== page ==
Hi Karin, I started a pollinator garden last August ( what a month to start a new garden project -I was crazed by the heat!), so your post was very helpful. Long ago I grew liatris and loved it. Must now put some in my new area! We are finally getting some much, much needed rain; I hope you are, too!ReplyDelete
August is definitely not the month to start a garden project, LOL but I am excited to hear that you installed a pollinator garden! Pollinators are one of my favorite things about the garden. I love to watch all the activity at the flowers. We got some rain today too. The parched garden looks a little happier now that it has had a drink.Delete
Your garden is fabulous! Thanks for id-ing the black wasp for me.ReplyDelete
Thanks Gail! I hope my neighbors and people who drive by will be inspired to change their front gardens to include pollinator friendly plants.Delete
Such wonderful blooms - and so many pollinators! Even though the plants in our new west border are still quite small, I've already seen so much activity there and it's thrilling. I'm so looking forward to seeing what happens when it really starts to fill in. And wow - can't get over all the swallowtail caterpillars on the Golden Alexander - that's amazing!! I went to a talk recently about attracting pollinators and Golden Alexander is on the short list of plants I want to get into my garden.ReplyDelete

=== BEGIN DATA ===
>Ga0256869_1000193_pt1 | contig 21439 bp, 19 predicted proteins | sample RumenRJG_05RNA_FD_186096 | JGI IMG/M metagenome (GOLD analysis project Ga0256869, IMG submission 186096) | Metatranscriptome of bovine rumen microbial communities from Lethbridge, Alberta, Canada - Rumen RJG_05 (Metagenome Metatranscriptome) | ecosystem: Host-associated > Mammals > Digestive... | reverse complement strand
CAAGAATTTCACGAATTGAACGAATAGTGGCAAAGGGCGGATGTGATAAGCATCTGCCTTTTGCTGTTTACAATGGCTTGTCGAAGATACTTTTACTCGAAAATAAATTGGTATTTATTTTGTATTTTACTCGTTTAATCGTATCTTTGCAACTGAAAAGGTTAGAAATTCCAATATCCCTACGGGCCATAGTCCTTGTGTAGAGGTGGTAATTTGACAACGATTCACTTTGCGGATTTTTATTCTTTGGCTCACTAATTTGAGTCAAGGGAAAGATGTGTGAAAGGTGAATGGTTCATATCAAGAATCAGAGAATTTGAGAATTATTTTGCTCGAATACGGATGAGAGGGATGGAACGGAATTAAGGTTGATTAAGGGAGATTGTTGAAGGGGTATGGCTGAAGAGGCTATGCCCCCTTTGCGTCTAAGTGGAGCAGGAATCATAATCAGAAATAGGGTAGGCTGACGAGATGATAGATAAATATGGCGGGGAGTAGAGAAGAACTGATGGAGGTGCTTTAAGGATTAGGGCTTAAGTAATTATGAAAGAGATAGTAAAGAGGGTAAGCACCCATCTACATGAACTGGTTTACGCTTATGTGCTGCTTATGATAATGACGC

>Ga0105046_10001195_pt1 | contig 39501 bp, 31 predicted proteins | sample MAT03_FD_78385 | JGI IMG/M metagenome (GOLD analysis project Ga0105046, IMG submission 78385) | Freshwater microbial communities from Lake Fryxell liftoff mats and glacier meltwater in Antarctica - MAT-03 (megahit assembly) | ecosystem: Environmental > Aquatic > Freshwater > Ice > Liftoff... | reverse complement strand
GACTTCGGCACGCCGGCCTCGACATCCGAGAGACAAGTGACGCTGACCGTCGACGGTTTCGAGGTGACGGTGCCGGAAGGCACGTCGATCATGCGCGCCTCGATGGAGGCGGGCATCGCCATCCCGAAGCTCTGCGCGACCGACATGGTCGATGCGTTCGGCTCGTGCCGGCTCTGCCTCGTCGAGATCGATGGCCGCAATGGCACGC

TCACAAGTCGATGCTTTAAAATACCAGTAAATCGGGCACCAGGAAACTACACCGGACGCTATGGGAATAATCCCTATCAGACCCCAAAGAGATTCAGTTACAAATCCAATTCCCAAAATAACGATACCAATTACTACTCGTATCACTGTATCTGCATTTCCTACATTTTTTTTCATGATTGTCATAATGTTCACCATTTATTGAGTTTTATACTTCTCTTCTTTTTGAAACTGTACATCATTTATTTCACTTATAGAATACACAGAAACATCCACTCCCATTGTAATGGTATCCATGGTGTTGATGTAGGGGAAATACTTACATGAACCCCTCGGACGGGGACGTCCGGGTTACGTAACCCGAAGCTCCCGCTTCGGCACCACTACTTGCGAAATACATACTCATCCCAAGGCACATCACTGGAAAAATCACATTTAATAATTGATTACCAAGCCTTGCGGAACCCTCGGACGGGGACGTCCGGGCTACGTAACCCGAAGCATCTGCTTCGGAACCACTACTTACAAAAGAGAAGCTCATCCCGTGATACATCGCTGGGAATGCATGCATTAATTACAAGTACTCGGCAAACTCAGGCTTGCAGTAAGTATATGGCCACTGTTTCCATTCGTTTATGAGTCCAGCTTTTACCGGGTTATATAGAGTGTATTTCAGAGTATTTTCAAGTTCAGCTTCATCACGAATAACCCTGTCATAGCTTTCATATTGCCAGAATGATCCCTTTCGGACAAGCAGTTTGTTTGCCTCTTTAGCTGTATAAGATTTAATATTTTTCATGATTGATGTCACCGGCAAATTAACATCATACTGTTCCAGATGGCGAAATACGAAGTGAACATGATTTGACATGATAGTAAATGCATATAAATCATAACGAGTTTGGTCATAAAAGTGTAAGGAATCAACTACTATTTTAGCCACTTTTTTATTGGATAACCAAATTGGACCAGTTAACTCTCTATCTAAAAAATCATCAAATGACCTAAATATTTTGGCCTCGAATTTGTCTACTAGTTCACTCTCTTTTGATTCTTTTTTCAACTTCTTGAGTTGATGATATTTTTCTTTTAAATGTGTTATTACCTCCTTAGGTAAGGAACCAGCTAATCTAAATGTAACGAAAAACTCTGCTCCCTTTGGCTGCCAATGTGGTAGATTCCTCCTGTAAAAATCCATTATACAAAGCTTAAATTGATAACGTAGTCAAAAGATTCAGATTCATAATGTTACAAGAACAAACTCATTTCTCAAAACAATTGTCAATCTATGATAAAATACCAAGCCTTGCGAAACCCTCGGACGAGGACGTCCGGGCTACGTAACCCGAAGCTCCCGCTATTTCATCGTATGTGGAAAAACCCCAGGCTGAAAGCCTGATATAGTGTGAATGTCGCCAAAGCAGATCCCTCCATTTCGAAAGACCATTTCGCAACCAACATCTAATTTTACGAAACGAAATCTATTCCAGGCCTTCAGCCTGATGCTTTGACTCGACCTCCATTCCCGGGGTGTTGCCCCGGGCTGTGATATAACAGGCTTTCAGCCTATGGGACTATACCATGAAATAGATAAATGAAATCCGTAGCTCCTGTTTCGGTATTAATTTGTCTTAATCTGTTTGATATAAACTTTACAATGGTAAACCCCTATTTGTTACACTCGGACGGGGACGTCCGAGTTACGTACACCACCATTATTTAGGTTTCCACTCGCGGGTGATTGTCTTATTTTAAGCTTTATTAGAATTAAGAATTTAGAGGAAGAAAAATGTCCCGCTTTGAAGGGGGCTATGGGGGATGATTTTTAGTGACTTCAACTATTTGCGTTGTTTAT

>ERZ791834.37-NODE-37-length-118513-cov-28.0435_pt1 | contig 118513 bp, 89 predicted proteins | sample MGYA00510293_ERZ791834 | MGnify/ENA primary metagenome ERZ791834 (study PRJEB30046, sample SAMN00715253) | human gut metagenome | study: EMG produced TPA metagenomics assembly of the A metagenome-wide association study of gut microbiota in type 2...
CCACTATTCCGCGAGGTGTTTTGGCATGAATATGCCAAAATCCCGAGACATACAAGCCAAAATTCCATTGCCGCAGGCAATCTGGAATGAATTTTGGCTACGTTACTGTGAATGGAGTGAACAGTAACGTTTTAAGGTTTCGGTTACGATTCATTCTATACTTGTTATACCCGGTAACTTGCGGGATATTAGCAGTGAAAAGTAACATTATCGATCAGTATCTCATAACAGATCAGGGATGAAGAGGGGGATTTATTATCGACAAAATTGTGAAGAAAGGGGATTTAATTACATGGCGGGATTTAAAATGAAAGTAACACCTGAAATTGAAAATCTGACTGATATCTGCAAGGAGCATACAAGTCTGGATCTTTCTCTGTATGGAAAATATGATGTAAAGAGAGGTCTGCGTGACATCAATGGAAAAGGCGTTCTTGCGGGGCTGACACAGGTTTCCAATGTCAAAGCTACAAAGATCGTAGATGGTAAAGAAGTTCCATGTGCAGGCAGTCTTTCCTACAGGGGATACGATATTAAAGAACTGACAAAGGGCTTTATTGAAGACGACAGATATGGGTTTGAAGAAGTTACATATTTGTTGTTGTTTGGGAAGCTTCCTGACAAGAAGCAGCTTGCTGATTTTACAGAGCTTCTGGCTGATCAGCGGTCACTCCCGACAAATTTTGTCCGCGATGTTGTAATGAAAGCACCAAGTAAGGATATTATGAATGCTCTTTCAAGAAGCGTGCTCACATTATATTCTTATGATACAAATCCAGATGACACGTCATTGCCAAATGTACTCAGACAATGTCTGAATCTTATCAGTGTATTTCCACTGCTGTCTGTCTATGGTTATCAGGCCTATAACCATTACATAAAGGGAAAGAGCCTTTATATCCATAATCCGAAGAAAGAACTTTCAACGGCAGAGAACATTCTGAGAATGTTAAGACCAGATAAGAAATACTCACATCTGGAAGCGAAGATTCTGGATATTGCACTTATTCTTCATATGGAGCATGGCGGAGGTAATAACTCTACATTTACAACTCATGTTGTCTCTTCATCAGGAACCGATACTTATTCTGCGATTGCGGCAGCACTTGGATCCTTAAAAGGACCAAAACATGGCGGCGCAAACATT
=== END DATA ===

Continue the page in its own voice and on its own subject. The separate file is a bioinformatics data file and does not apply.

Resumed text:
Such fun to see the array of pollinators and plants in your garden! We see lots of bees, but not so many butterflies in Quebec (way too cool and windy!), although there are monarchs, tiger swallowtails, and a few others. Thanks for sharing yours! I'm sure my pollinator meadow is alive with activity back home in North Carolina.ReplyDelete
Your garden looks just fantastic, and I am terribly jealous of your variety of butterflies. We don't see Pearl Crescents, Buckeyes, or Sulphurs. We have miserably hot humid days, but far fewer than you do. This summer has turned out to be pretty mild, actually.ReplyDelete
Yes, the pollinator parties make up for the heat, don't they? It amazes me how many of our bees, butterflies, birds, and other garden visitors are the same. Like Jason, I don't see many Pearl Crescents or Buckeyes here in my garden, but they're plentiful out on the prairies. I love Monarda punctata! And that Seashore Mallow is lovely. Beautiful photos!ReplyDelete
Your rudbeckia looks fantastic. By August, the leaves of mine have started to brown and blacken. How do you keep yours so good looking? Is it a particular hybrid. I don't water my garden at all, even in drought conditions, so maybe that's the problem.ReplyDelete